Article Comment 

Partial to Home: Dangerous words


Birney Imes



In May 2014, James Fallows, a national correspondent for The Atlantic magazine, visited Columbus. Fallows and his wife, Deborah, also a correspondent for The Atlantic, were touring the country in their single-engine airplane. 


The two were visiting towns that seemed to be responding well to economic adversity brought about by plant closings and demographic challenges. Deborah's area of interest is innovation in education. Mississippi School for Mathematics and Science was what first drew them here. 


As a longtime listener to his NPR commentaries on Asia when he lived in Shanghai, it was a bit of a thrill to get a phone call from Jim Fallows prior to their visit. Jim's credentials are impressive: Jimmy Carter's chief speech writer; 10 books including one titled "Just Like Us: Making America Great Again"; a national book award and frequent appearances as a commentator on TV news shows. 


Fallows, readers may remember, orchestrated the appearance of Joe Max Higgins on Marketplace, the business-oriented public radio program. In that interview Higgins was at his outrageous best, and it's widely thought the exposure resulted in the "60 Minutes" segment on the industrial bonanza Joe Max has orchestrated. 


My encounters with Fallows while he was here re-enforced assumptions I had formed over the years listening to him on NPR, that he is a perceptive commentator with no particular political ax to grind and a pleasant, straightforward guy you would enjoy having a beer with -- in fact Fallows is a craft beer aficionado; he and Deb made more than one foray to Stage Door bar at the Princess.  


All this is to say Jim Fallows is -- and has been for 40-plus years -- an eminently reasonable and capable observer of America's body politic. 


All the more reason I found alarming the column he wrote for The Atlantic on Wednesday, the day after President Donald Trump's speech in Phoenix. The piece is titled "The Republican Party is Enabling an Increasingly Dangerous Demagogue." ( 


Trump says things in his speeches no other president has said before. Crazy stuff. 


In Phoenix he said, "I was a good student. I always hear about the elite. You know, the elite. They're elite? I went to better schools than they did. I was a better student than they were. I live in a bigger, more beautiful apartment, and I live in the White House, too, which is really great." 


Fallows cites a passage in Trump's Phoenix speech he calls surreal: 


(Trump) "But I enjoy it [the job], because we've made so much--I don't believe that any president--I don't believe that any president has accomplished as much as this president in the first six or seven months. I really don't believe it."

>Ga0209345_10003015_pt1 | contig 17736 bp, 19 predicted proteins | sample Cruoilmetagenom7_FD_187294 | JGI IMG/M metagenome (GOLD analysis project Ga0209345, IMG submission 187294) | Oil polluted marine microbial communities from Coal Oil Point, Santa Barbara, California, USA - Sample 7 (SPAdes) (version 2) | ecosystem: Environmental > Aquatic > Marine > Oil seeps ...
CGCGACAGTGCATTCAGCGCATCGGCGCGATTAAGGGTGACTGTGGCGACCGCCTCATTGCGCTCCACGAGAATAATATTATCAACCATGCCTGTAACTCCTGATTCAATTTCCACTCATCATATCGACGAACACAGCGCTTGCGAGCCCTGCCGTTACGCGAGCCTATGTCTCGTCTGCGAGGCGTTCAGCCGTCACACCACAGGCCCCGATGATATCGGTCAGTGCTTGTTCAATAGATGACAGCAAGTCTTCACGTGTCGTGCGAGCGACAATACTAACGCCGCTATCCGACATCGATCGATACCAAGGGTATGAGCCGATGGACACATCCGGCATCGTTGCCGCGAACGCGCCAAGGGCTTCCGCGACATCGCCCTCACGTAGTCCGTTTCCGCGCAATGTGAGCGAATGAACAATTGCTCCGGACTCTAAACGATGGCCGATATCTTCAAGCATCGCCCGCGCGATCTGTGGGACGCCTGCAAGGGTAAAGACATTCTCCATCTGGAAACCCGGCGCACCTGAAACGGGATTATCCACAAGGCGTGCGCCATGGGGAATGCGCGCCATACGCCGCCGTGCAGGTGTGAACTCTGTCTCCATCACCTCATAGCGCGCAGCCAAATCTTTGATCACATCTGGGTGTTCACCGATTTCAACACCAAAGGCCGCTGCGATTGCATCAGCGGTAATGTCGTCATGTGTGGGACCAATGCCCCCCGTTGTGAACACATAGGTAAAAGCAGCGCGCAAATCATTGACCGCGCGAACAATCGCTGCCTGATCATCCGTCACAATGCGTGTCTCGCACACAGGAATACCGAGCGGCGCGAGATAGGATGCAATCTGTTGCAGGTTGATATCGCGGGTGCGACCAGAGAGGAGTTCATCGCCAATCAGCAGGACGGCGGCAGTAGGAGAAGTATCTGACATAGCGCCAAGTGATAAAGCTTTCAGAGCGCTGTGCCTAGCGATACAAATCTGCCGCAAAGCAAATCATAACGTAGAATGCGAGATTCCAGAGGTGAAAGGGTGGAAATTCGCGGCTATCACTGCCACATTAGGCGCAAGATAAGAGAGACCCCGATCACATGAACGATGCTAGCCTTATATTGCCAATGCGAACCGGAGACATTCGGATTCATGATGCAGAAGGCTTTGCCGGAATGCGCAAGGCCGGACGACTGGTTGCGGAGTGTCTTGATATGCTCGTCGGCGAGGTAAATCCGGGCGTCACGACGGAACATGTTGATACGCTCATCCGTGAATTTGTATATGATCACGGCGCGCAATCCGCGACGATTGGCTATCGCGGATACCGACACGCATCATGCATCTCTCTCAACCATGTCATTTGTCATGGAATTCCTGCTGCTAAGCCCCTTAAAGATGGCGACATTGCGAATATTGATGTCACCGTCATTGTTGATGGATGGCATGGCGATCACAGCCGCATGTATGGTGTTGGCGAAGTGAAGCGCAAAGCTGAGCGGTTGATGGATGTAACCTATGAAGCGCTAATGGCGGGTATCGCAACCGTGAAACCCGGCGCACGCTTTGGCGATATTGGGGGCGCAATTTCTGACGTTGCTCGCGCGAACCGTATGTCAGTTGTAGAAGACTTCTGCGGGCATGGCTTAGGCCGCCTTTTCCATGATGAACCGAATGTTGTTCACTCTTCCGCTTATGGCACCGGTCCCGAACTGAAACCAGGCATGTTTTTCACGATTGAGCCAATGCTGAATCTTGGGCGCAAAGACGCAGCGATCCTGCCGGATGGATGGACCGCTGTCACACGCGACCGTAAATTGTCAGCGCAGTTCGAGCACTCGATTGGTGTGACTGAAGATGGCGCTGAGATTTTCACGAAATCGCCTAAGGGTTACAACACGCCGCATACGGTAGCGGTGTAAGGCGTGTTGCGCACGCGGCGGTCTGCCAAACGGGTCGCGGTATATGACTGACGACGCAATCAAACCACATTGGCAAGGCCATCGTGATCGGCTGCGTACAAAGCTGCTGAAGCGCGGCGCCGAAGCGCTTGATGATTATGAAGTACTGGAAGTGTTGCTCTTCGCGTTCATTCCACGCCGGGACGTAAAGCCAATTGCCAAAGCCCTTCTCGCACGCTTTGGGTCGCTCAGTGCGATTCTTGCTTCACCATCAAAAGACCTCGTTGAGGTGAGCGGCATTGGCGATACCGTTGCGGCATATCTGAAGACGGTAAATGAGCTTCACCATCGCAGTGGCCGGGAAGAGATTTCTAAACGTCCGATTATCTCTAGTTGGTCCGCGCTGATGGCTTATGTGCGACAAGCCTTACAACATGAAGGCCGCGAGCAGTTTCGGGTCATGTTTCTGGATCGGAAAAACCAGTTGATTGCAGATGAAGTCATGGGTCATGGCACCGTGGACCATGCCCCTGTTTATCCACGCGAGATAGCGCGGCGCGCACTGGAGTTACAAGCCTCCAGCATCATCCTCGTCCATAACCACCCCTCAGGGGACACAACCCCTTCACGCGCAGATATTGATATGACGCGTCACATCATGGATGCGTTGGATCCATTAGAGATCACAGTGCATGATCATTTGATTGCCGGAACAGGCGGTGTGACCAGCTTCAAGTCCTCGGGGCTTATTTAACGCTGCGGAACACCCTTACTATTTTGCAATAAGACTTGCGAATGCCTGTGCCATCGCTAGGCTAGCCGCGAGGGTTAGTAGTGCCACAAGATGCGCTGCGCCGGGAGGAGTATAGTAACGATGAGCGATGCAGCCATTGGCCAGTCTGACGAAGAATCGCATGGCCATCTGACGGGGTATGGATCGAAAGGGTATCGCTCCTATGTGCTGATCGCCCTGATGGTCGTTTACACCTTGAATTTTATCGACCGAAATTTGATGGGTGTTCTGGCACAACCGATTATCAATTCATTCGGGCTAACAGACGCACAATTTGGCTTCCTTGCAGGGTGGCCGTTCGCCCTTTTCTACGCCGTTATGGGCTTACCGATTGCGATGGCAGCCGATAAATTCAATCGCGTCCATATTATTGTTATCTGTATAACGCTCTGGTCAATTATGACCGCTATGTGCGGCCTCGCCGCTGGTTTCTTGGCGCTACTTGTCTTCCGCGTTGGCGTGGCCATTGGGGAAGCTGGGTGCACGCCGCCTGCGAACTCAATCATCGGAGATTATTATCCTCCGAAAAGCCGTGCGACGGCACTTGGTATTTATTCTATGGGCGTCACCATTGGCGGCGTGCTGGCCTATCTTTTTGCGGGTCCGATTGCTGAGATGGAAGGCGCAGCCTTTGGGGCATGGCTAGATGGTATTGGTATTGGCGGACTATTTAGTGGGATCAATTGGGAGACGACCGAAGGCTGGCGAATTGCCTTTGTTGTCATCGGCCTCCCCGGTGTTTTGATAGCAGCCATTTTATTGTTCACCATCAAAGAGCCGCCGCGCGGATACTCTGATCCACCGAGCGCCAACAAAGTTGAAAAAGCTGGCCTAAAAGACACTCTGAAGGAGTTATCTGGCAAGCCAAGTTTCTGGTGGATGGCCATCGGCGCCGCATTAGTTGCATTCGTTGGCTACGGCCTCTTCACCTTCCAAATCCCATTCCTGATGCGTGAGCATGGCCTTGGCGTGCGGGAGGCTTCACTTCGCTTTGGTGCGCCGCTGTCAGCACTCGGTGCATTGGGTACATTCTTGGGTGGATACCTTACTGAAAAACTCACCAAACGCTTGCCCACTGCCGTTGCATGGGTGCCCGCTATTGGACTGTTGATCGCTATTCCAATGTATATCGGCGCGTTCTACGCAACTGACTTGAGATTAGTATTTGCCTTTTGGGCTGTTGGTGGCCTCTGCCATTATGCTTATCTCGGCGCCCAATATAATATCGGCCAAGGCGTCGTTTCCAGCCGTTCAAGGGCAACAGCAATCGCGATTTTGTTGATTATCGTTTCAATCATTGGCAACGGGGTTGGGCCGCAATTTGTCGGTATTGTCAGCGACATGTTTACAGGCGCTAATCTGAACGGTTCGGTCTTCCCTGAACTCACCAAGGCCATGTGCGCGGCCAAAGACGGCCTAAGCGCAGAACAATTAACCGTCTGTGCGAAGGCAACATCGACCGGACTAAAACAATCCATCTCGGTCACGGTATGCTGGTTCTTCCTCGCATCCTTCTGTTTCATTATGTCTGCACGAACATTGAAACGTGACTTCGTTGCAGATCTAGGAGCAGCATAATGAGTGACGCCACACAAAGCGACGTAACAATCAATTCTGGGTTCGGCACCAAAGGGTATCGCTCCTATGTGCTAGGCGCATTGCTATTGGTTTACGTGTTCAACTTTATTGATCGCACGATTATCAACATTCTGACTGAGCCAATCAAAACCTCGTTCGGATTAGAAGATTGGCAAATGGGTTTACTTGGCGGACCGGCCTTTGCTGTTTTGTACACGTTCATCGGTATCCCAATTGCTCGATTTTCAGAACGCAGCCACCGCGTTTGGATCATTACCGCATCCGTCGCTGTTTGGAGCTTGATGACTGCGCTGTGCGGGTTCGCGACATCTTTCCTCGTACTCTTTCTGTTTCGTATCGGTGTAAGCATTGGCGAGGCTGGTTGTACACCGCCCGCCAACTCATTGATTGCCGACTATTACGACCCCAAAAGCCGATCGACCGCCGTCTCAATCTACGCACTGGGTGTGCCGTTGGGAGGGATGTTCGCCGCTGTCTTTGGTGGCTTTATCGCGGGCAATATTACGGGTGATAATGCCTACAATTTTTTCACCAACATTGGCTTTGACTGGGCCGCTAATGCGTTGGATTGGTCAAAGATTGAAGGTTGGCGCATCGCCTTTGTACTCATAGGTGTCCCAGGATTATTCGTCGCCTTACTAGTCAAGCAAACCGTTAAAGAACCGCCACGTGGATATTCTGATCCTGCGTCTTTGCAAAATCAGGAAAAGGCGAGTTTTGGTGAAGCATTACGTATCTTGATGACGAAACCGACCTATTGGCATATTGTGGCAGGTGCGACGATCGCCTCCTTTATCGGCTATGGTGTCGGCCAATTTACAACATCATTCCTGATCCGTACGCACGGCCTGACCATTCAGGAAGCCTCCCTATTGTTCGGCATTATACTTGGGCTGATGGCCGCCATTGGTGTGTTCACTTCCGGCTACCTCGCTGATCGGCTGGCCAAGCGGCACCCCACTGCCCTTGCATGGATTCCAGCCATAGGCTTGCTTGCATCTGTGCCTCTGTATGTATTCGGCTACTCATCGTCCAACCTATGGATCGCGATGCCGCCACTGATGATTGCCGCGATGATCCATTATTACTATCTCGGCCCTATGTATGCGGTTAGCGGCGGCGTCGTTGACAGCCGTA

(Fallows) Just for the record: "By this stage in his presidency, Franklin Roosevelt had pushed through and signed more than a dozen pieces of major New Deal legislation. By this point, Ronald Reagan had signed his big tax-cut bill. By this point, Barack Obama had signed the post-crash economic-stimulus program. By this point, Donald Trump has enacted no legislation of consequence." 


In Phoenix, Trump takes his demonization of the media to a new level. 


(Trump) "For the most part, honestly, these are really, really dishonest people, and they're bad people. And I really think they don't like our country. I really believe that. And I don't believe they're going to change ..." 


Writes Fallows: "Joe McCarthy said things like this, but he wasn't president. George Wallace did as well, but while he won election as governor of Alabama, of course he didn't reach the White House. The closest a previous president came to taking a similar tone in public was not even that close. (Richard Nixon). ... at one of his angriest moments, as one of the darkest figures in our national life, even Nixon stopped short of publicly calling reporters disloyal and dishonest. 


"Paul Ryan doesn't speak this way. Nor Mitch McConnell. Nor the great majority of Republican senators and representatives. They know this is dangerous. They know this is wrong. Increasing numbers of them wring their hands in concern." 


Fallows holds the Republican Party, the majority party, responsible: "But with every day that passes without their doing something about it, the stain and responsibility for Trump's ungoverned tone stick more lastingly to the Republican establishment that keeps looking the other way as he debases his office and divides his country." 


Doing something, Fallows writes, means authorizing an investigation to determine "whether Donald Trump is fit -- financially, ethically, temperamentally, legally to retain the powers of the presidency." 


This president has shown a knee-jerk willingness to lash out at any person or party with the temerity to criticize or disagree with him. GOP leaders McConnell and Ryan and the Republican Congress are his latest targets. 


In his assaults on the media and the nation's electoral system, Trump is attacking two pillars on which our democracy rests. It is a dangerous and potentially destabilizing thing for a national leader to do. 


I fear our ship of state is sailing in treacherous waters. 


Birney Imes is the publisher of The Dispatch. Email him at [email protected]


Birney Imes III is the immediate past publisher of The Dispatch.


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